The absence of a global futures market for iron ore leads one to think price moves in Asia or Europe have little or no impact on domestic raw material costs to producers in the US. It’s also true to say consumers of copper or aluminum watch the LME or track the SHFE with more regularity than a consumer of iron ore tracks Asian OTC markets. The price of non-ferrous metals is often directly linked to movements on commodity exchanges around the world in a way that iron ore is not.
However, as recent gloomy forecasts from US steel producers covered by Reuters shows, rising iron ore costs in the US domestic market are having an impact on integrated steel producers’ costs and will be indirectly influencing scrap prices; hence, they will hit EAF steel producers as well.
In part, the deteriorating returns for US steelmakers are a result of a weak market, still bereft of construction-sector demand. The integrated steel mills in particular are struggling to balance under-utilized capacity, imports dragging down prices and higher raw material costs. In isolation, there is no reason beyond inflation why iron ore mined in the US should be more expensive now than it was 3-4 years ago, but it is. The reason: as slow to adjust as the iron ore market is compared to some other commodities, adjust it does. So what is happening in Asia and elsewhere is very much in the interests of steel consumers trying to judge the fortunes and direction of their steel-producing suppliers next year.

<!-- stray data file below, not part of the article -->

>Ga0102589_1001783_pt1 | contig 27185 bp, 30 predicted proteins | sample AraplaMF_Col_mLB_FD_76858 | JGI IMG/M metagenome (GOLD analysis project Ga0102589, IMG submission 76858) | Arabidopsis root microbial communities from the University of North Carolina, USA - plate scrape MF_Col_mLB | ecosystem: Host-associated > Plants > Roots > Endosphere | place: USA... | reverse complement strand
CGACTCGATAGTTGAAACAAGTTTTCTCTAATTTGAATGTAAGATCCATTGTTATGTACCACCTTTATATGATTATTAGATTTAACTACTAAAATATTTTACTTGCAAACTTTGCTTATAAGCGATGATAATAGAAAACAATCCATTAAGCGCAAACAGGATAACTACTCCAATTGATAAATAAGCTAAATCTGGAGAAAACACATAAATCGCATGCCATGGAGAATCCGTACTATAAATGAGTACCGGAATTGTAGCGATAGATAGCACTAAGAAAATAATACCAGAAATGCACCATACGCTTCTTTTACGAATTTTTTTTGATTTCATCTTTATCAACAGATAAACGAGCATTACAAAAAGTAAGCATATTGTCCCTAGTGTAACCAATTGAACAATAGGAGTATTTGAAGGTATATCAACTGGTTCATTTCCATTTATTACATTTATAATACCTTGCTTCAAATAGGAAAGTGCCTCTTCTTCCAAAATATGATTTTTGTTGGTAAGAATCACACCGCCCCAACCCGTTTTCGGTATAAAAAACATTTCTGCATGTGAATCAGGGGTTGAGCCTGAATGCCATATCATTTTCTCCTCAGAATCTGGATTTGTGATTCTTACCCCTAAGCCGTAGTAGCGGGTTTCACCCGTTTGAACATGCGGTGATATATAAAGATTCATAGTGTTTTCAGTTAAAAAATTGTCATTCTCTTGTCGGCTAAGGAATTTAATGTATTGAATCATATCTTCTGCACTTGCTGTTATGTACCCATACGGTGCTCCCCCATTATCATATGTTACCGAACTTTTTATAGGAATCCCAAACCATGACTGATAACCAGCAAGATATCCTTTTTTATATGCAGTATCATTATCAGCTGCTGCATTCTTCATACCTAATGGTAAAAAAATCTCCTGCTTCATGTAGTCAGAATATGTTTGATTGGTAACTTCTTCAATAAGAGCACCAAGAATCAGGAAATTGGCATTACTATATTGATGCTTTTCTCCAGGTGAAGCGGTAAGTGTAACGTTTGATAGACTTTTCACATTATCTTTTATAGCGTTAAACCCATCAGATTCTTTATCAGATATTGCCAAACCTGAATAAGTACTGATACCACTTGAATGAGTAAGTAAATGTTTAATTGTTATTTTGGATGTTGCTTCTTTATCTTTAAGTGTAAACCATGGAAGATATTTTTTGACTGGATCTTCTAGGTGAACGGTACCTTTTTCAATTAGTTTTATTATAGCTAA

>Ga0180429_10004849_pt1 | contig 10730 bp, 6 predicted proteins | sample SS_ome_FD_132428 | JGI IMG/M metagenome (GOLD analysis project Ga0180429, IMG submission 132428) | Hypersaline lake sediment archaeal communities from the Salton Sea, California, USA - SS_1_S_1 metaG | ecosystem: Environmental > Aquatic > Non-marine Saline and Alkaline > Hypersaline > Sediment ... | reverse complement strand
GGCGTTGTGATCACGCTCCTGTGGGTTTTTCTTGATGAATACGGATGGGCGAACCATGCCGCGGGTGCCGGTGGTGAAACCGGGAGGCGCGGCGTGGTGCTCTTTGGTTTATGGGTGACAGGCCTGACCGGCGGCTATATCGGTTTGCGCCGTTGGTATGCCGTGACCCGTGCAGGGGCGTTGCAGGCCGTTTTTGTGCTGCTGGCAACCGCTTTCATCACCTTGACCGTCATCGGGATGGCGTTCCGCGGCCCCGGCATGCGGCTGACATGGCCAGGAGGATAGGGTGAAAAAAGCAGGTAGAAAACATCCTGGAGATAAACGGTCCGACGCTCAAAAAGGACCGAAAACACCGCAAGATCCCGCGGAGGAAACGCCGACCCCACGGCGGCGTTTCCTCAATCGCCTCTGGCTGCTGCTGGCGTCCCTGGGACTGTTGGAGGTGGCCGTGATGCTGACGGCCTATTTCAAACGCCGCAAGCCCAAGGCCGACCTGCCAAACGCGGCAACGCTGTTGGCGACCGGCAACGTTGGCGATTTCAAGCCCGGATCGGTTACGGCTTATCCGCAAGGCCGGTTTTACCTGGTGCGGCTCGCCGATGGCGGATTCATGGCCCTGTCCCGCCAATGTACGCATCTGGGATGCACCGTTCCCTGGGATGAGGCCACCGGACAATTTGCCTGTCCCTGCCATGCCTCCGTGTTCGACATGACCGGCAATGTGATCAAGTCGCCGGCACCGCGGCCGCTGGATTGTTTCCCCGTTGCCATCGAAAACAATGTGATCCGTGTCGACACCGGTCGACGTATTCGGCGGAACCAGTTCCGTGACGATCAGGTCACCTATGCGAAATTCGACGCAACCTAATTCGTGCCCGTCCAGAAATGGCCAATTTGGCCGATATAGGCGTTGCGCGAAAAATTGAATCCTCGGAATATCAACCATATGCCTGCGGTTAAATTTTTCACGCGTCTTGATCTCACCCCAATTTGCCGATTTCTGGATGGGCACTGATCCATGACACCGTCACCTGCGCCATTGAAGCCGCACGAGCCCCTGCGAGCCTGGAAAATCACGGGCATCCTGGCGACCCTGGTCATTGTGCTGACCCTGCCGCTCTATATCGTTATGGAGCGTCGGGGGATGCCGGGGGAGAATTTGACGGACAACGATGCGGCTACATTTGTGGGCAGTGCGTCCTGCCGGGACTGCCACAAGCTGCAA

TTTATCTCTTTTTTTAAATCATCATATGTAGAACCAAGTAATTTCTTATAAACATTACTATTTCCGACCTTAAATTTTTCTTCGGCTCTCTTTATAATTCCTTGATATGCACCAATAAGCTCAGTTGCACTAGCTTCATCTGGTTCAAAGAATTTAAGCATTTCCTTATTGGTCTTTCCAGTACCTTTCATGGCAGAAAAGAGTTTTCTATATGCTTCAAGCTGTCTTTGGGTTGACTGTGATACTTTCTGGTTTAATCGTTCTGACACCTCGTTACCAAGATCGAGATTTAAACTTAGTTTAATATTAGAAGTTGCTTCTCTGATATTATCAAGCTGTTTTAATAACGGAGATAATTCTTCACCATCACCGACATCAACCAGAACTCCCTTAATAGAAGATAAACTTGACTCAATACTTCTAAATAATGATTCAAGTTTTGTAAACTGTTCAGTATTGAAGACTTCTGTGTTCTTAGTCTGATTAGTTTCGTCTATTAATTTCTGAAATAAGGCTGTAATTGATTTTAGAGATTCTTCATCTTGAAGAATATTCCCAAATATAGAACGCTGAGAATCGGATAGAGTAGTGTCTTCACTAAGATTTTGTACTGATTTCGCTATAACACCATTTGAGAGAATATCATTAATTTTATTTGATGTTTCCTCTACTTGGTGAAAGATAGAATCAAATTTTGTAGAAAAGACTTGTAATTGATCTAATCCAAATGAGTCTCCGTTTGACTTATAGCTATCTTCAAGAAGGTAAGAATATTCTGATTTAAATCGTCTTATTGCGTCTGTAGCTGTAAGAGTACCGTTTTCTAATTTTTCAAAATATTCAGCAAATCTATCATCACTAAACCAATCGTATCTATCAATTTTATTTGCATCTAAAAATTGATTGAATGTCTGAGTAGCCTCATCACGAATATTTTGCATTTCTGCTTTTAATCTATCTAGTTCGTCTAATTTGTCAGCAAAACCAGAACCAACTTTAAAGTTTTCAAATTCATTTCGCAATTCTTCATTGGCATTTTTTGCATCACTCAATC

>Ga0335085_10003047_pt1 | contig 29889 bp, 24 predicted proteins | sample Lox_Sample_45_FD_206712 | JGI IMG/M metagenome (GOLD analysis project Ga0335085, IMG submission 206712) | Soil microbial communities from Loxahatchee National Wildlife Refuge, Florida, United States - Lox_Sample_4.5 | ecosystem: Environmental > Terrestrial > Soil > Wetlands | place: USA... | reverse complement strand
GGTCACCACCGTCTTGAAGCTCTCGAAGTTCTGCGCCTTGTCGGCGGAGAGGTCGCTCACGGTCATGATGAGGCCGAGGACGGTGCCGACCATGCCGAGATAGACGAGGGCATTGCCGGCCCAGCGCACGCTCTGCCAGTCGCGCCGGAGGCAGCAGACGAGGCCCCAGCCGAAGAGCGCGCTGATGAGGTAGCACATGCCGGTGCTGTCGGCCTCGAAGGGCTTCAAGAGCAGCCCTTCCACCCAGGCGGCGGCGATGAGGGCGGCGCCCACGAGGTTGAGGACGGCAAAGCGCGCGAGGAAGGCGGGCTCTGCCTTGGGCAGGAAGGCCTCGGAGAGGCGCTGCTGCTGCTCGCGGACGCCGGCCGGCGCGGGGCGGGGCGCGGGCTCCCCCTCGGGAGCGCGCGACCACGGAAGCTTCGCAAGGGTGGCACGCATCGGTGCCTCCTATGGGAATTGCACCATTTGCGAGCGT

The good news is iron ore prices are falling in Asia. Although Rio blames lower prices on Vale diverting cargoes to China originally destined for Europe as depressing prices, a Financial Times article delves into the issue further.
A press release this week from The Steel Index advised TSI’s 62% Fe Iron Ore index fell by US$10.20/dry metric ton on Oct. 25, its largest one-day fall since the index was launched in October 2008, totaling a 23.7-percent slump over the last four weeks. Spot prices are now below quarterly contracts and true to form, some Chinese steelmakers are looking to renege on quarterly contracts if iron ore suppliers don’t renegotiate the price.
The reasons most observers give for the fall in prices is worries over the global economy, weak economic sentiment and Chinese credit tightening measures; but of these, we feel credit tightening is having the biggest impact. A steel executive at a southern China mill is quoted in the FT as saying, “Around 20 to 30% of the small and medium mills in this area have shut down their furnaces, we also feel the pressure of reduced liquidity. When we make sales, the cash comes back slower and slower. Liquidity is a big concern. Steel mills are also running down inventory rather than buying new supplies, exacerbating the drop in demand.
Source: MetalMiner IndX
Demand has certainly been impacted in China. The liquidity squeeze is having the desired effect on construction with a knock-on impact on prices of construction materials. Witness the fall in domestic rebar prices in China, as the above graph taken from MetalMiner IndX data shows.
Domestic iron ore production in China is rising, even if the quality is not as good as imported material. HSBC expects import prices to continue to fall towards the Chinese marginal cost of production over the next two years. Providing steel demand doesn’t take off (not a development we would expect), then global iron ore prices should ease, and with them, cost pressures on US steel mills.